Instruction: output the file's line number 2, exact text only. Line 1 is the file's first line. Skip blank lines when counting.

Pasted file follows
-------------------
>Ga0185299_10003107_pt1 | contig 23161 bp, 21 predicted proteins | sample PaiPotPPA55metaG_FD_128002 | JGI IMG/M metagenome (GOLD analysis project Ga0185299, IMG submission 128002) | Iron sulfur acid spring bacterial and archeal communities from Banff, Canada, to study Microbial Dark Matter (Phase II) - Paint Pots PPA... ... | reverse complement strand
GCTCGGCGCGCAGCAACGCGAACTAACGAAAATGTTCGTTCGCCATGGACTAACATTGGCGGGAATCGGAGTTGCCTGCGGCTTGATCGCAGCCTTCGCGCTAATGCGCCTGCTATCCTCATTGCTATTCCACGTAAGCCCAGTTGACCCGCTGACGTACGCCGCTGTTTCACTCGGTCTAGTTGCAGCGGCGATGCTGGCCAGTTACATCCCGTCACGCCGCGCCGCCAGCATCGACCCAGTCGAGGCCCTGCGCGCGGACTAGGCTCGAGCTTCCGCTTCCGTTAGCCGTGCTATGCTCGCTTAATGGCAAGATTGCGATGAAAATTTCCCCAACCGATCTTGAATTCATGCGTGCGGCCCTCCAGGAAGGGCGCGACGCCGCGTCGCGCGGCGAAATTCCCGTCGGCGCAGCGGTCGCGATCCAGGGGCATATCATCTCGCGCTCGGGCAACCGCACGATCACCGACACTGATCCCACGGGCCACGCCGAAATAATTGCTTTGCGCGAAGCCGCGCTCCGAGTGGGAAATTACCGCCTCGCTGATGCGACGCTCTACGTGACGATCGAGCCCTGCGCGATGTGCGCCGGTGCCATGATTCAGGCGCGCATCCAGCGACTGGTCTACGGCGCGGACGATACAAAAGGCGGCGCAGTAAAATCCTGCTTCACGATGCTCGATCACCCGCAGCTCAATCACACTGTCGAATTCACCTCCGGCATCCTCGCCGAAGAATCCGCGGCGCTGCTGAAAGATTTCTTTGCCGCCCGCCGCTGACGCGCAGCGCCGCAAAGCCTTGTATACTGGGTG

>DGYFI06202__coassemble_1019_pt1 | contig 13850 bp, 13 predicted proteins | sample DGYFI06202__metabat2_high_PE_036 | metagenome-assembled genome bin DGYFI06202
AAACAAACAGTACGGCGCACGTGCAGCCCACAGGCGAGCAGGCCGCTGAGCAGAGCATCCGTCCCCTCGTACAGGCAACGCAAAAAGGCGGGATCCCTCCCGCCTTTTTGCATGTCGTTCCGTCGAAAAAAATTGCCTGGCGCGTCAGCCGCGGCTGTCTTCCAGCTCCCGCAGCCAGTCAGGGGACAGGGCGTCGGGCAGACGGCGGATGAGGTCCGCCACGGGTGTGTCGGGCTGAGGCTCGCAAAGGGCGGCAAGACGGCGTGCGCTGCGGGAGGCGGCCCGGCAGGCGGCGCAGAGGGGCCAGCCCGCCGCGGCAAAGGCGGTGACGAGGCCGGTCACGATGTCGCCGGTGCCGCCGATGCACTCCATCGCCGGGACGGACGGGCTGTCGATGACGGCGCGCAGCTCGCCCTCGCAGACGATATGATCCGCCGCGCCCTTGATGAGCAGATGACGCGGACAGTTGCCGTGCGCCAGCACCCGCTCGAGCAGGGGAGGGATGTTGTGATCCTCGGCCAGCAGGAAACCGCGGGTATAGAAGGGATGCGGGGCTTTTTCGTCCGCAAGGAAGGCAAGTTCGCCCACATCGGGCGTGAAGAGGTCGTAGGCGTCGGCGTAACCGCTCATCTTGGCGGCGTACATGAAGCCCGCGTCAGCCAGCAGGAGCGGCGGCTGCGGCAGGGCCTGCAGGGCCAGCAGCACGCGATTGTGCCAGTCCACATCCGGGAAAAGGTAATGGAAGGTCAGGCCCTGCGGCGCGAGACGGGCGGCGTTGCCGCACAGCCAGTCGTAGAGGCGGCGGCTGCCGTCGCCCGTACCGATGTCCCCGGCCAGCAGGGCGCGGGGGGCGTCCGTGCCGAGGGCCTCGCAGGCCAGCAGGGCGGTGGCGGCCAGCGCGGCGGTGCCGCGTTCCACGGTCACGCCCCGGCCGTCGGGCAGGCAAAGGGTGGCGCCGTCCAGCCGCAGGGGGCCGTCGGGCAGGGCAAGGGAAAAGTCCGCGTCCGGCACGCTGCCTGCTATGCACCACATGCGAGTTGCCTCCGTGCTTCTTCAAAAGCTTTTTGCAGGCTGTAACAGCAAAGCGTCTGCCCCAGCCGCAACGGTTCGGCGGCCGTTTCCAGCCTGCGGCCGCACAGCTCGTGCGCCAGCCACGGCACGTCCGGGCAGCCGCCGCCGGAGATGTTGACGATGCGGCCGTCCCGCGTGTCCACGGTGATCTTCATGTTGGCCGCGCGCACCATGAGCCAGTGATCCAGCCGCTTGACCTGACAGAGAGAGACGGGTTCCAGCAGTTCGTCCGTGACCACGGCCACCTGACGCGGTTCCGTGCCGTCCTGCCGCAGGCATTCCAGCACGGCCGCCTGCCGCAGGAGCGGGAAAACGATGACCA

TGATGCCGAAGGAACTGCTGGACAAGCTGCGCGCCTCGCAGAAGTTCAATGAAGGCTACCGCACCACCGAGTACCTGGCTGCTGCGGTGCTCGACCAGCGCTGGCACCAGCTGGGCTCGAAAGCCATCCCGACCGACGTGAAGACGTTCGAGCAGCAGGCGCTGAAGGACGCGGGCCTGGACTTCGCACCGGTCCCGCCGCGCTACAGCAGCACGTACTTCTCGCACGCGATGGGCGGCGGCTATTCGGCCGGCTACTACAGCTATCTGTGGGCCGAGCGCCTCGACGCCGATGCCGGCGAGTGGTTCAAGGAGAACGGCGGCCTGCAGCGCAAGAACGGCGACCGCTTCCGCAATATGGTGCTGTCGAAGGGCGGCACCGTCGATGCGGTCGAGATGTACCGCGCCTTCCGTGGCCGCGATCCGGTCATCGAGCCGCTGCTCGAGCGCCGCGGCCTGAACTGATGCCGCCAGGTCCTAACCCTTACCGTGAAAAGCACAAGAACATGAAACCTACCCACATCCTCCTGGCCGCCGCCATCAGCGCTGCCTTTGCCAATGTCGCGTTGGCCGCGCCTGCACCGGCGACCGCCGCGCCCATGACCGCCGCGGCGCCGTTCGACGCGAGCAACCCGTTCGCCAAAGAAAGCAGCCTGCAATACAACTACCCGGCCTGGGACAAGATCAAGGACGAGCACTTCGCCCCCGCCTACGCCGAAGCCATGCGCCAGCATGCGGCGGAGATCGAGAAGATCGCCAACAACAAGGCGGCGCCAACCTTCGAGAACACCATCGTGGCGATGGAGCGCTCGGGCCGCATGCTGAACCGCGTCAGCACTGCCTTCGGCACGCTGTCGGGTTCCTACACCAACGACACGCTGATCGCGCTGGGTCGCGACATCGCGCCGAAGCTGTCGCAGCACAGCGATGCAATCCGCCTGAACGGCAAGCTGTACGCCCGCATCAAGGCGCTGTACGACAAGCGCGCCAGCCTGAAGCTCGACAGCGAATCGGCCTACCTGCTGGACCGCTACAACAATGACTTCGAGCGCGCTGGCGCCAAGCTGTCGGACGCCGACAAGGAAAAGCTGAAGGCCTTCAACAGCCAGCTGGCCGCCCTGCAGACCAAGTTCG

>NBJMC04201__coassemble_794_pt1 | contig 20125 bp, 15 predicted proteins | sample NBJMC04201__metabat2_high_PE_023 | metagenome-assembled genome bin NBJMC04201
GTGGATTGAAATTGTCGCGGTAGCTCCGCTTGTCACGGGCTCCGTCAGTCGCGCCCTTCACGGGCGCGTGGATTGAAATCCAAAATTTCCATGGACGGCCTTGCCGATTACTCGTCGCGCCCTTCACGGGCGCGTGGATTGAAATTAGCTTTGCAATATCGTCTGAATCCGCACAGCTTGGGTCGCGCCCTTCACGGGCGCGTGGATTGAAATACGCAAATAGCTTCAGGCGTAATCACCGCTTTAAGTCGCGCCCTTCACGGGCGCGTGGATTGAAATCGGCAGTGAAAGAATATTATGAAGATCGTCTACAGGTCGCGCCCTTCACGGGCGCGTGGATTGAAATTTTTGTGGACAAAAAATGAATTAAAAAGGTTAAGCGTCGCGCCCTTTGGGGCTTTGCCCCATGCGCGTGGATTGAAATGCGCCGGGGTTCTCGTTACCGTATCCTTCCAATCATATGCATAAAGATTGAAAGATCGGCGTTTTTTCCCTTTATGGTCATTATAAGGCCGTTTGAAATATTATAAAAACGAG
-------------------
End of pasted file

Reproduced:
GCTCGGCGCGCAGCAACGCGAACTAACGAAAATGTTCGTTCGCCATGGACTAACATTGGCGGGAATCGGAGTTGCCTGCGGCTTGATCGCAGCCTTCGCGCTAATGCGCCTGCTATCCTCATTGCTATTCCACGTAAGCCCAGTTGACCCGCTGACGTACGCCGCTGTTTCACTCGGTCTAGTTGCAGCGGCGATGCTGGCCAGTTACATCCCGTCACGCCGCGCCGCCAGCATCGACCCAGTCGAGGCCCTGCGCGCGGACTAGGCTCGAGCTTCCGCTTCCGTTAGCCGTGCTATGCTCGCTTAATGGCAAGATTGCGATGAAAATTTCCCCAACCGATCTTGAATTCATGCGTGCGGCCCTCCAGGAAGGGCGCGACGCCGCGTCGCGCGGCGAAATTCCCGTCGGCGCAGCGGTCGCGATCCAGGGGCATATCATCTCGCGCTCGGGCAACCGCACGATCACCGACACTGATCCCACGGGCCACGCCGAAATAATTGCTTTGCGCGAAGCCGCGCTCCGAGTGGGAAATTACCGCCTCGCTGATGCGACGCTCTACGTGACGATCGAGCCCTGCGCGATGTGCGCCGGTGCCATGATTCAGGCGCGCATCCAGCGACTGGTCTACGGCGCGGACGATACAAAAGGCGGCGCAGTAAAATCCTGCTTCACGATGCTCGATCACCCGCAGCTCAATCACACTGTCGAATTCACCTCCGGCATCCTCGCCGAAGAATCCGCGGCGCTGCTGAAAGATTTCTTTGCCGCCCGCCGCTGACGCGCAGCGCCGCAAAGCCTTGTATACTGGGTG